gitrecipes: the Git cookbook

Bare vs. non-bare repositories

So what's that bare/non-bare stuff all about and why is it making your life complicated? Well, lend me five minutes of your time and I'll teach you to love it (or at least I will have tried).

You already know non-bare repositories

A non-bare repository is what you have already worked with: it's a directory with files in it that you work on (we call this the working tree), and a special .git directory that contains git's magic metadata (and all version history).

So far, so good. But what about...

Bare repositories?

Bare simply means "just that .git directory". In other words, we skip the whole working tree business. A bare repository contains all the things you'd normally see in .git, and nothing else. The obvious conclusion is that you can't easily edit files in a bare repository.

How is that useful?

I'm glad you asked! It's for repositories that don't need a working tree. That's most often the case if the repository lives on a server and is pretty much only used for pushing to and fetching/pulling from.

Generally, if you want to host a central repository of some kind, you'll always want to make it a bare one. It's easy to create a bare repository:

git init --bare

You'll often want to use --shared, too, but that's beyond the scope of this article thingy here.

"Okay, but what's that I hear about not pushing into non-bare repositories?"

That's where it gets a bit more involved, I'm afraid. Basically, when you push into a repository that has a working tree, the files in the working tree won't be updated automatically (only their history metadata will). This is a safety precaution of git, since it assumes the files could have been changed... and combining the new changes with the ones in your working tree could lead to conflicts, and you absolutely don't want push to magically create conflicted files in the target repository. And if you actually do want to do that, we'll just call you crazy and burn you at the stake, because we git folks are very mean.

Even if you were okay with an out-of-date working tree, chances are that things will get very confusing. After a push with unchanged working tree, you'll still have the old files in your working tree (and index), so git diff --cached will make it look like you actually edited all the files so they are precisely what they were before the push! Scary.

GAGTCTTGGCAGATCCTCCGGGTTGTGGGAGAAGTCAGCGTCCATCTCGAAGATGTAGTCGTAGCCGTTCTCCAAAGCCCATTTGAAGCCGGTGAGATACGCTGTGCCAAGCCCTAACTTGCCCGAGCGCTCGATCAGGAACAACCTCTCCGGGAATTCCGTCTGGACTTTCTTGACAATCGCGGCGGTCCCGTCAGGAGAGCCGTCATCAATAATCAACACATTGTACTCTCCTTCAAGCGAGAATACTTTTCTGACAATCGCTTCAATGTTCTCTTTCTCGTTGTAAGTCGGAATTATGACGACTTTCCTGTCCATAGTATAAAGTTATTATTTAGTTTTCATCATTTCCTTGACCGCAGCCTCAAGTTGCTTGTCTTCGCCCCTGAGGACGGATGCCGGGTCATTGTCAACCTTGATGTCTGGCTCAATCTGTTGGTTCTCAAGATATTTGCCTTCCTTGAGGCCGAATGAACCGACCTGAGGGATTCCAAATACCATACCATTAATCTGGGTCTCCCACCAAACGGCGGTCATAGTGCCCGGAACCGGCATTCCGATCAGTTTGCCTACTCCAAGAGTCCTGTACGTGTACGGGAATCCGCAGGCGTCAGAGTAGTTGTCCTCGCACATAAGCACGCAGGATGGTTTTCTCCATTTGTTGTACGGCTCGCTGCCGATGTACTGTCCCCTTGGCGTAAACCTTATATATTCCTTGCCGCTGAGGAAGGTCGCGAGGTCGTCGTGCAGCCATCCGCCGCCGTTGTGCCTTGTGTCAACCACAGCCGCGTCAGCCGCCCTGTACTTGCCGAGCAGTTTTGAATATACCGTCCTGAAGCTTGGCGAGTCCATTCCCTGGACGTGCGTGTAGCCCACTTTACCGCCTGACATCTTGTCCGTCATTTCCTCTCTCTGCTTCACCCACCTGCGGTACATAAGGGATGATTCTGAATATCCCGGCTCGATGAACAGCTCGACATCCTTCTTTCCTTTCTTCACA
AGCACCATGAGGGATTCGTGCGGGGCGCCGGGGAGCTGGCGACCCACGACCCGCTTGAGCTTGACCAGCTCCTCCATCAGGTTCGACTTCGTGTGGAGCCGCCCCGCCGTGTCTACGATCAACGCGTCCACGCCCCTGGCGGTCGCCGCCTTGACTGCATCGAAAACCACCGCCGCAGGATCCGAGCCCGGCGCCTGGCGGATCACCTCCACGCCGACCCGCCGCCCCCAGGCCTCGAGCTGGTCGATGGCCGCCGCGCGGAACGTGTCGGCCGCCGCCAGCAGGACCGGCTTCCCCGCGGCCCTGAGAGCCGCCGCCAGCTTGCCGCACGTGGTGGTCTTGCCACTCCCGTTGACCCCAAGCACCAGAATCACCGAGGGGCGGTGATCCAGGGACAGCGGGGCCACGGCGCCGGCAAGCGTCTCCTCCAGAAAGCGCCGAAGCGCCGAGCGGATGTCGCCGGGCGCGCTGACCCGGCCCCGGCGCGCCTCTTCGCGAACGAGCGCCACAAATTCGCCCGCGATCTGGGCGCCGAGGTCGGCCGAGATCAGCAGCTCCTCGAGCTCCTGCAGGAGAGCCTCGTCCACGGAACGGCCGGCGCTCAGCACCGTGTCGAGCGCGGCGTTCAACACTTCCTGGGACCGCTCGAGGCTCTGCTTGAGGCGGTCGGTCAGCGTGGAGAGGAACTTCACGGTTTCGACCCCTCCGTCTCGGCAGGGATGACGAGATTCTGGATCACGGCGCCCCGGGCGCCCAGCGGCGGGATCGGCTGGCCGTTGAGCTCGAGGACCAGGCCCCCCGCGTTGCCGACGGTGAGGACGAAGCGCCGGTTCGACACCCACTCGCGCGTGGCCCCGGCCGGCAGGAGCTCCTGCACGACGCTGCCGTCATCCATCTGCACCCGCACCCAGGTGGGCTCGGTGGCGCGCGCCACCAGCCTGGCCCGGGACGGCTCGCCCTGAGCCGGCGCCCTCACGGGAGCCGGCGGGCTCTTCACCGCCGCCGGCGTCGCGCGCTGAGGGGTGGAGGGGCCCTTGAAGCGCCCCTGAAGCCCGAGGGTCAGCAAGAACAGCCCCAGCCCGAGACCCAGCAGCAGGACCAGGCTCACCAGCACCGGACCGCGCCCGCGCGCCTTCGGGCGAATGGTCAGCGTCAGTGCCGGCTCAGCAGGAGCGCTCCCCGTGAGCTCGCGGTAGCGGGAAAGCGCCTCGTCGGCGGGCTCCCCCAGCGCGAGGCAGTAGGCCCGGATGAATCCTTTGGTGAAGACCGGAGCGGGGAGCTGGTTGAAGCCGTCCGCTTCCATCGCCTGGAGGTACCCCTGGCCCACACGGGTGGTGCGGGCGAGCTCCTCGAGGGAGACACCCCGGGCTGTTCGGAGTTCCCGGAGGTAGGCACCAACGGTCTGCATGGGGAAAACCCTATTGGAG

(Side note: all this applies only if the branch you are pushing to is actually checked out. If it isn't, there's nothing to update anyway.)

"At this point you better present some nifty piece of magic!"

So suppose that you really, really, want to have a remote repository that automatically updates its working tree when pushed to. There is a simple solution for the simple case, when only one person pushes to the repository: just get this post-update hook script (I stole the link from the official git FAQ entry about this very problem), put it into /your/repo/hooks and make it executable. This hook will try hard to update the working tree even in the presence of uncommitted changes (and it works perfectly if there are no changes).

"That script is broken, it says it can't find git-something!"

Easy to fix. Edit the script and replace all occurences of "git-" with "git " (note the space at the end). That's one more replacement than you need but it's simple and gets the job done.

What if multiple users push to that repository, though?

This is where you have to get creative.

If you can simply give all of those users a common system group and assign all of the files to that group, it's simple. Just add something like this to the hook script (after the line that says git-reset --hard HEAD)):

chgrp -R <group> `git rev-parse --show-cdup`
chmod -R g=u `git rev-parse --show-cdup`

In other cases you either need to use POSIX ACLs (which is a quite involved and separate topic, so I won't cover it here) or set up some elaborate scheme where the hook script delegates its work to one fixed user (so the question of permissions is sidestepped).

Is there another solution, perhaps one with tradeoffs?

You could write a cronjob that periodically throws away all changes in that working tree. That way you get rid of permission problems, but that won't cut it if you have changes in the working tree of that repository (because they'll simply vanish), or if you need changes to get into the working tree instantly.

This article was written by Jan Krüger. See history of changes.